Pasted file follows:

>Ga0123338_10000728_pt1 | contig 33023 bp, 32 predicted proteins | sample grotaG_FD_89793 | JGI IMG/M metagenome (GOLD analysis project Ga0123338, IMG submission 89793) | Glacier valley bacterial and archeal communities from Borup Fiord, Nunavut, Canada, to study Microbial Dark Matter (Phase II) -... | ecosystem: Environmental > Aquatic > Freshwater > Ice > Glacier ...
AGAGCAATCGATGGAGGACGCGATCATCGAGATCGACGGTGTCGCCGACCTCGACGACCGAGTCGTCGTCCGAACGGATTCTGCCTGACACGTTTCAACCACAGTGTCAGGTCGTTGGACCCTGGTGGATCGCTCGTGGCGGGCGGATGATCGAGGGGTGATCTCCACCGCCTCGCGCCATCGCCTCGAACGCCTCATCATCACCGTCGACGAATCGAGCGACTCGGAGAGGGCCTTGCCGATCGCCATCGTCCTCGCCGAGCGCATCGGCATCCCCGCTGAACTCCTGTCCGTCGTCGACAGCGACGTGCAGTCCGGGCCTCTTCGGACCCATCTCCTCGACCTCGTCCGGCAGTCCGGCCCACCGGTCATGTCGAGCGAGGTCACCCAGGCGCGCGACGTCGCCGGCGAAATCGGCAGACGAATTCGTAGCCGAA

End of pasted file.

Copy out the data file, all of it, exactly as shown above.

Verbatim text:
>Ga0123338_10000728_pt1 | contig 33023 bp, 32 predicted proteins | sample grotaG_FD_89793 | JGI IMG/M metagenome (GOLD analysis project Ga0123338, IMG submission 89793) | Glacier valley bacterial and archeal communities from Borup Fiord, Nunavut, Canada, to study Microbial Dark Matter (Phase II) -... | ecosystem: Environmental > Aquatic > Freshwater > Ice > Glacier ...
AGAGCAATCGATGGAGGACGCGATCATCGAGATCGACGGTGTCGCCGACCTCGACGACCGAGTCGTCGTCCGAACGGATTCTGCCTGACACGTTTCAACCACAGTGTCAGGTCGTTGGACCCTGGTGGATCGCTCGTGGCGGGCGGATGATCGAGGGGTGATCTCCACCGCCTCGCGCCATCGCCTCGAACGCCTCATCATCACCGTCGACGAATCGAGCGACTCGGAGAGGGCCTTGCCGATCGCCATCGTCCTCGCCGAGCGCATCGGCATCCCCGCTGAACTCCTGTCCGTCGTCGACAGCGACGTGCAGTCCGGGCCTCTTCGGACCCATCTCCTCGACCTCGTCCGGCAGTCCGGCCCACCGGTCATGTCGAGCGAGGTCACCCAGGCGCGCGACGTCGCCGGCGAAATCGGCAGACGAATTCGTAGCCGAA